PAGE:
Priyanka Pradhan was a newlywed when the first lockdown was announced in Nepal in March 2020 to control the Covid-19 pandemic. The lockdown, and the pandemic itself, became a curse for so many businesses and people; yet they became a turning point for the 29-year-old.
Pradhan in collaboration with Sayuj L Shrestha, her brother-in-law and co-founder of Kharayo online store, started its sister company, Kharayo Bakes, turning her passion into a business in September 2020.
In early 2020, Shrestha, who has been running Kharayo Venture from Australia, had come to Nepal for his brother, Bibek Lal Shrestha and Pradhan’s wedding. However, he got stuck here due to the lockdown. Pradhan says that Shrestha noticed her interest in baking and saw it as a potential business. It is when they started Kharayo Bakes.
Childhood dream come true
“Nonetheless, my interest in baking started when I was very young. I used to watch cooking and baking shows with my mum,” she shares, “I was 14 when we had our first microwave at home. I tried baking a cake, but it didn’t turn out as expected, so I kept trying and learning from the mistakes.”
In the process, it became her new hobby. She says she started baking for gatherings and events, for her family, friends, and even office. Opening a bakery was her ultimate dream in her early 20s.
But, catching her dream was not that easy. She opens up, “I wanted to pursue my studies in baking and cooking both, but I had to join BBA in banking and insurance initially. Culinary art at that time wasn’t given such priority, therefore I couldn’t convince my parents.”
Even though she was working in a renowned company and earning well, there was a part of her that still wanted to follow her passion. “For this, I even started baking in a friend’s cafe after office, but it was difficult to manage time and make balance,” Pradhan says, “And, finally during the lockdown, as I was sitting idle, I resumed my passion and turned into a business, thanks to my supportive husband and family.”
Initiation of Kharayo Bakes
Shrestha, on his part, adds, “I had the marketing and business knowledge; she knew how to bake; it was a productive combination to survive in the business industry.”
Kharayo Bakes took around six months for the execution that involved deciding the main product, initial investment, general business research, packaging, and delivery.
“We chose gourmet brownie as our main product because it was unique. There is competition among various cake stores in Kathmandu, so we needed to stand out in the crowd,” Pradhan recalls, “We were sceptical about the product, but our friends and family who tasted the brownies encouraged us.”
They started selling the products on the occasion of Kushe Aunsi, celebrated as Father’s Day in Nepal, in 2020, and their families, friends, extended families and near ones were the buyers.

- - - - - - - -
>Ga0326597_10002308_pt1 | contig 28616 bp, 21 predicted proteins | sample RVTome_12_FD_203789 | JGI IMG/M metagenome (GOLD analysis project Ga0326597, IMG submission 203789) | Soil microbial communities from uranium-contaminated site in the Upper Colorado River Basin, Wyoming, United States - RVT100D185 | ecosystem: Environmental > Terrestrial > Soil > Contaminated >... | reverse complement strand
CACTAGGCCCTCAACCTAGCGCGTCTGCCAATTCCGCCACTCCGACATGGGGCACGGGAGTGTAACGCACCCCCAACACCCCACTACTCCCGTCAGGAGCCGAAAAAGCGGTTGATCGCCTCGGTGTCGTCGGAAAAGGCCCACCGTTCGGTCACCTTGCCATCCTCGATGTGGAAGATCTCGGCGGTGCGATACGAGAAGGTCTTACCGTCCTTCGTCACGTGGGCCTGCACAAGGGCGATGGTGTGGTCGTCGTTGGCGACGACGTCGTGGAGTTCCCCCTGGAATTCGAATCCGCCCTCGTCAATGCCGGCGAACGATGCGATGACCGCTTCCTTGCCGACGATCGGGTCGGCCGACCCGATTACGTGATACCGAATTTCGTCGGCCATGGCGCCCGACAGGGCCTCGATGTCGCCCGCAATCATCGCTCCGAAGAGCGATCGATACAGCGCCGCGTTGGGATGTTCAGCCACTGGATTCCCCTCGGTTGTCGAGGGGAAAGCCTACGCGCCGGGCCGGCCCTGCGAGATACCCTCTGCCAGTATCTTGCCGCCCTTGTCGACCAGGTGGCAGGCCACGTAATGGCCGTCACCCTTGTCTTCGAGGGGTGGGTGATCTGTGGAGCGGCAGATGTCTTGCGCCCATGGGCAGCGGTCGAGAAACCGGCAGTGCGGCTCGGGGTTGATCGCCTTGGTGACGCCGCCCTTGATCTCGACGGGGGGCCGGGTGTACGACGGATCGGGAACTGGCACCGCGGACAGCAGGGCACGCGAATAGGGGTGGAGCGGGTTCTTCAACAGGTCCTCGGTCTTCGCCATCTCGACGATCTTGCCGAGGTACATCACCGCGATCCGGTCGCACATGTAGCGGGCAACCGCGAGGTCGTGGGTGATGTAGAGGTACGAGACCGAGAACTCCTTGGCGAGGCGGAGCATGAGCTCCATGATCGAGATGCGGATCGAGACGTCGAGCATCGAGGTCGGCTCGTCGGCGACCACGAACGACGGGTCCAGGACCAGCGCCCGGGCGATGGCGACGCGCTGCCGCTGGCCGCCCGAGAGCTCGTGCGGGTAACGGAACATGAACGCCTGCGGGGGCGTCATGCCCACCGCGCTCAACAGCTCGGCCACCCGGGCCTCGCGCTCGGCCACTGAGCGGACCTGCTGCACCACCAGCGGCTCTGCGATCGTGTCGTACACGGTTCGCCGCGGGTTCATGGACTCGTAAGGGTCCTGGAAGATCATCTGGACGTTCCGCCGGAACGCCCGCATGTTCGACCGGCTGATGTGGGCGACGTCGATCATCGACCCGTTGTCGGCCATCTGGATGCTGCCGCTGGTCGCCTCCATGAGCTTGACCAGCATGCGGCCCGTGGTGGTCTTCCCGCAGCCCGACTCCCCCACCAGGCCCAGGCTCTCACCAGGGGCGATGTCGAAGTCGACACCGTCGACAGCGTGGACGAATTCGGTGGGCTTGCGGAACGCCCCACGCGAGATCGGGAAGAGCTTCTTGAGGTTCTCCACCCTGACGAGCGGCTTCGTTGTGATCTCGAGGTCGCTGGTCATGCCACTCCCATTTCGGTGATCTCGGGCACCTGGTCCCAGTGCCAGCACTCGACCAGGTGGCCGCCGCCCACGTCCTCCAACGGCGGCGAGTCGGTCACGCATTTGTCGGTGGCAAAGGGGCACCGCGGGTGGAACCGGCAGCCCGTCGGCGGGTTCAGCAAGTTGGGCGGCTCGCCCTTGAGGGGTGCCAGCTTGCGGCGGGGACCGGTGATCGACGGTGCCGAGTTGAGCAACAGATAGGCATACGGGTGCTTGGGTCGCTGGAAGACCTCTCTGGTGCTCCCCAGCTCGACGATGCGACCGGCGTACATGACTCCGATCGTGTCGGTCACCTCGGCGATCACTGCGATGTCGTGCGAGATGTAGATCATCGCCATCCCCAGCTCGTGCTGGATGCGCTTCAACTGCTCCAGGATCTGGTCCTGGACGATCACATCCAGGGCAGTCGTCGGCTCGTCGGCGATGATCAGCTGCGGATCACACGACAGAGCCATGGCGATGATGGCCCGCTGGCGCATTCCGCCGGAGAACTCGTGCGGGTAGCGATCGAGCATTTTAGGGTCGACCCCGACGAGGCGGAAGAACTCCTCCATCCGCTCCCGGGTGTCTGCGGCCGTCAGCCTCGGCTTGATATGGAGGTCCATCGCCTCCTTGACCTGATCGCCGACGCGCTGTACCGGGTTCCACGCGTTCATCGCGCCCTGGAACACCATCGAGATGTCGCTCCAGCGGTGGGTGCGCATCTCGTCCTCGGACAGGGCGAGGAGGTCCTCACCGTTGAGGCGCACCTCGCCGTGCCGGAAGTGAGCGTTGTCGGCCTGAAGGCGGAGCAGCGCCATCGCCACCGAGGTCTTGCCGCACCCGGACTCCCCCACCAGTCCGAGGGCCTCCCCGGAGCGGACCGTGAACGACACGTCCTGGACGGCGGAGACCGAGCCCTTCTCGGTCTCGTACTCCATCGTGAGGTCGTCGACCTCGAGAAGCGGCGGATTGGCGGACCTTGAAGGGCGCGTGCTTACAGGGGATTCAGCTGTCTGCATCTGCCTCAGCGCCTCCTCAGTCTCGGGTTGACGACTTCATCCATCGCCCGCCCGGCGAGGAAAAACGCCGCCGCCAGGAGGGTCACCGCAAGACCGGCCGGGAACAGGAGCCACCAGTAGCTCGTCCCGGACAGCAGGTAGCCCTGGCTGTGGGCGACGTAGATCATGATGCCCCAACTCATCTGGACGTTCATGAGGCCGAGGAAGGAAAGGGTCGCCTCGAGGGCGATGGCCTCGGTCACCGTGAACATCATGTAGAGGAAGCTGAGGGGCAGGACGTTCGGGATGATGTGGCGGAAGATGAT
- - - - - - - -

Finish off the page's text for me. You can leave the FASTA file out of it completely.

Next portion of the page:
Besides brownies, Kharayo Bakes also offers energy bars, truffles, chocolate slabs, and choco balls. Its products come in two boxes: one full box that costs Rs 1,350 and one half costing Rs 750. Customers can order from its Instagram and Facebook pages.
A full box from Kharayo Bakes consists of brownies with six toppings of your choice including coffee fudge and coffee beans, nutty nuts, oh oh oreo, coconut lamington, white chocolate and rose, peanut butter, caramel and sesame, twisted and little hearts. One can also get eggless brownies.
These days, Pradhan remembers those evenings when all of them used to sit at the dining table, brainstorm and discuss turning their dream of opening a bakery into reality. She says, “Money initially seemed to be a challenge. Therefore, we started Kharayo Bakes with a small investment, using a hand mixer and oven.”
Due to the lockdown, they even could not find a proper place for the business. Therefore, they built a kitchen in their home itself.
“After deciding the main product, the next step was making and tasting brownies and to maintain consistency. We baked till late night and tasted it for several days until we got the exact ingredients,” states Pradhan.
Packaging was another priority, she says. Pradhan wanted to give “a touch of Nepali cultural heritage” to her product and make it eye-pleasing. “We designed the packaging accordingly. As we started during the lockdown, Sayuj’s partner Lasata launched a delivery platform, Kharayo Delivery. Therefore, we had no problem delivering the orders to the customers.”
Pradhan used to make every product on her own initiative. However, with the increasing number of orders from customers, she says she hired help.
Kharayo Bakes is now a year old and has a team of 15 members. Pradhan and Shrestha are happy as Shrestha named their venture ‘kharayo’ (meaning rabbits), wishing its growth would be as quick as a rabbit’s move.
“During difficult times, we earned people’s blessing and immense love which encouraged us to grow even bigger,” Pradhan says, “We now wish to start Kharayo Bakes’ own outlet in the future and try introducing better products.”